Keep Christ in Christmas is the slogan of choice for many Christians during this time of year. We see the phrase used all over the place – from Facebook posts, Twitter feeds and Instagram pictures, to Pinterest links, blog posts and videos. However, while Keep Christ in Christmas is a good way for Jesus-followers to remember and live out the spirit of the season, the slogan should never be used as a means to force others to do so.
Here are two things Christians should consider when we use the phrase Keep Christ in Christmas in the public space –
1 | Our slogans and methods should faithfully reflect the character of Jesus and the humility of his birth
Christmas is the time of year when we reflect on that moment in history when God came to earth in the person of Jesus, assumed the fullness of human flesh, was born in a barn, accompanied only by his parents, surrounded by barn animals, and later visited by a few shepherds and sages from the East.
It was a simple night.
No pomp, ceremony, parties, celebrations or any of the activities that would normally accompany the birth of a king.
The night was steeped in humility.
One star in the sky recognized by a few Magi and an angelic visitation to a few shepherds in a field are all we read about.
For the most part, it was a calm, quiet and peaceful night.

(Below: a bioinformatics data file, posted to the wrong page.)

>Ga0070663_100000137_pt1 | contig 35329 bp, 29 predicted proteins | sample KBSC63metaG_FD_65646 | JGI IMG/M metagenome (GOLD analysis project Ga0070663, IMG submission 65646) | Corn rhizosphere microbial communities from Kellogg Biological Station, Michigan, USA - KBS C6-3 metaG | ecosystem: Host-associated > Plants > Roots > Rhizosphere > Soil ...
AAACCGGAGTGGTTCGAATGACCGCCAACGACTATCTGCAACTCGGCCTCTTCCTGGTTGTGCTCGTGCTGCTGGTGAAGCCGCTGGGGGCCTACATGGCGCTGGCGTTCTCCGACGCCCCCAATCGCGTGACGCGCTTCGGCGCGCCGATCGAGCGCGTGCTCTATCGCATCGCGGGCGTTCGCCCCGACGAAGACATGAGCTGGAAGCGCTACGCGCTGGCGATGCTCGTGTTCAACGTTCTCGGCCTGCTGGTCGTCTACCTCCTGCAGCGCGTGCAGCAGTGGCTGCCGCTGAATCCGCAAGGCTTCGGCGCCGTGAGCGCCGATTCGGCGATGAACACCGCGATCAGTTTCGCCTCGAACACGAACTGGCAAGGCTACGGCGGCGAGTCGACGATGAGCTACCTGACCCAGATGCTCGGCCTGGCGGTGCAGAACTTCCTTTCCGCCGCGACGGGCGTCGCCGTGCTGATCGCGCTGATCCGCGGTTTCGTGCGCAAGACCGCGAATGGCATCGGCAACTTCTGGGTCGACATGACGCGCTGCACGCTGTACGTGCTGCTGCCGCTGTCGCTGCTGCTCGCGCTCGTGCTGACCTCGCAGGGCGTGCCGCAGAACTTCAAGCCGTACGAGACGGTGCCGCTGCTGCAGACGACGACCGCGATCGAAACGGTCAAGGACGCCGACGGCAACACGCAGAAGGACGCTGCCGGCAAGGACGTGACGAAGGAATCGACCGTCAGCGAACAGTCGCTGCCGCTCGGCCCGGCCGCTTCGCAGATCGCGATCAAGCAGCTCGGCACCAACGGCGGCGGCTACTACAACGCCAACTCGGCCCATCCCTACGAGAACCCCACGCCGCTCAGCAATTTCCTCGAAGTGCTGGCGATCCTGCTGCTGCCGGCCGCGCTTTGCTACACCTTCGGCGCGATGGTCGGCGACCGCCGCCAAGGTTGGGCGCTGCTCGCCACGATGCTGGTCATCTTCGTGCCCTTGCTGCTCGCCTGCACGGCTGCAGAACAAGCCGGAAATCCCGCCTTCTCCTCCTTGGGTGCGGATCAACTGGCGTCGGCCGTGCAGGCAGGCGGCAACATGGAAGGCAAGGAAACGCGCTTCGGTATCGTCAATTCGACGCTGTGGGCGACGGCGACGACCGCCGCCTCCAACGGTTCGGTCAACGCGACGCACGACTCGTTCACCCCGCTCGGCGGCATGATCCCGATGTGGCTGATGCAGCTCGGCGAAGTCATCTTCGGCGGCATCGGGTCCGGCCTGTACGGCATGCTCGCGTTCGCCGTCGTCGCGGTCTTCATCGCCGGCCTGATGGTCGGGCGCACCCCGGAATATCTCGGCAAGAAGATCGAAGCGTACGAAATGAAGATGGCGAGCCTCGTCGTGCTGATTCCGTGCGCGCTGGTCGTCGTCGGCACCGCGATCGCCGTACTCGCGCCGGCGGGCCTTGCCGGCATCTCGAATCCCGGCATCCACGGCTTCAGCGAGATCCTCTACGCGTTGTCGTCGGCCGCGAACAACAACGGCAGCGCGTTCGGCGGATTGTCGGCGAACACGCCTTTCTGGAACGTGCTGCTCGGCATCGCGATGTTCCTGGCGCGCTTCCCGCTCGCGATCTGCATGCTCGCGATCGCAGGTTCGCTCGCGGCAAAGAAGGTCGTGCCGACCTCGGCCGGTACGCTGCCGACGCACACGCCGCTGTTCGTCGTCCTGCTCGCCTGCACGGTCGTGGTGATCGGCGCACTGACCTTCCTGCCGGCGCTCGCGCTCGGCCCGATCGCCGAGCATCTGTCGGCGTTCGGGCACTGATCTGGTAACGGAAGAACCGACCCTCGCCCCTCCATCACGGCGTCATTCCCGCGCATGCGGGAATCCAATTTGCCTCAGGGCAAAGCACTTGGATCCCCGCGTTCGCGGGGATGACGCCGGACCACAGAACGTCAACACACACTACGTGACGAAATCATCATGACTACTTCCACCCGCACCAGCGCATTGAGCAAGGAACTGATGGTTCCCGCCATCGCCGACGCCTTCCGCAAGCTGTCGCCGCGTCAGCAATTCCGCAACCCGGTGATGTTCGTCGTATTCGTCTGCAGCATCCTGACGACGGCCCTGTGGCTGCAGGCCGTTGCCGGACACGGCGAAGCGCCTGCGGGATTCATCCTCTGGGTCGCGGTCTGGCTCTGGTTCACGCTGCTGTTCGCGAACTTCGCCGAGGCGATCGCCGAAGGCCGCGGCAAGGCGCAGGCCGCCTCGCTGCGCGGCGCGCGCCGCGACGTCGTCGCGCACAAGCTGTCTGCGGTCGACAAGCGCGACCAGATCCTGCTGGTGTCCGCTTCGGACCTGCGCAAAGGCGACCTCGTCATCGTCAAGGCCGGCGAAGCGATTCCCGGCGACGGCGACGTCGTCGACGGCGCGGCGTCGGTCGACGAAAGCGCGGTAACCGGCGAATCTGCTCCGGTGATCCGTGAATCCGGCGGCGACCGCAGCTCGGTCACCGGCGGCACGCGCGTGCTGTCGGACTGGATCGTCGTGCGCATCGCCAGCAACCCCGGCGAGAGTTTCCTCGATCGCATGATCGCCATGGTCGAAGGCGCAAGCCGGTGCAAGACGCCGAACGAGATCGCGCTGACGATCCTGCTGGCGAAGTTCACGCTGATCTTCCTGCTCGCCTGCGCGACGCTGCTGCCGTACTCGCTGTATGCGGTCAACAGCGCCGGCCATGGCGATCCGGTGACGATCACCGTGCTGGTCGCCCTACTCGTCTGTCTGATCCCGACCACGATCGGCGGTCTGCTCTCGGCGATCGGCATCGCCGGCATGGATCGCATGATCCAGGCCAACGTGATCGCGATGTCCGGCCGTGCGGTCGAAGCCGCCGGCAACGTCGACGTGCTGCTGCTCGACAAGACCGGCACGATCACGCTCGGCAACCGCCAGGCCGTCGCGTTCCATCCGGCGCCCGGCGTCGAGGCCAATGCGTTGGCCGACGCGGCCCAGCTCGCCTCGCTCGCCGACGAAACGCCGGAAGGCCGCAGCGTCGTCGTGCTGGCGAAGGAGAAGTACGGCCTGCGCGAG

No trumpets to herald the birth of a King. Just crying. Mary crying out in childbirth and Jesus as he was born.
The Apostle Paul referenced this same divine humility in his letter to the church in Phillipi. Chapter 2:5-11 speaks of when God the Son came to earth and assumed the fullness of what it means to be a human being.
Known in theology as the divine kenosis, or the self-emptying of Christ, Paul used what is believed to be an existing hymn to communicate the depth of God’s humility when, in Christ, He assumed human flesh. It’s a beautiful passage.
You must have the same attitude that Christ Jesus had. ‘Though he was God, he did not think equality with God as something to cling to. Instead, he gave up his divine privilege; he took the humble position of a slave and was born as a human being. When he appeared in human form, he humbled himself in obedience to God and died a criminal’s death on a cross.’ (emphasis mine)
The attitude of humility demonstrated by Jesus when he became a human being at his birth in Bethlehem is an attitude we are also called upon to demonstrate when we speak of and point others to his birth.
That Was Then, This is Now
However, whenever we post on Facebook, Twitter or Instagram our demand for people to Keep Christ in Christmas, we are in that moment displaying a degree of arrogance, not humility.
Instead of pointing people to the humble birth of the incarnate God, we point out how angry we are that people have forgotten the reason for the season.
Through a variety of ways and means, we sometimes use power and ridicule in our attempts to force people to recognize Jesus, rather than take up Jesus’ weapons of choice – powerlessness and respect.
Before we paste the latest poster or video on Facebook that seeks to force Christ unto our friends, let’s take a moment to stop, reflect and consider other options.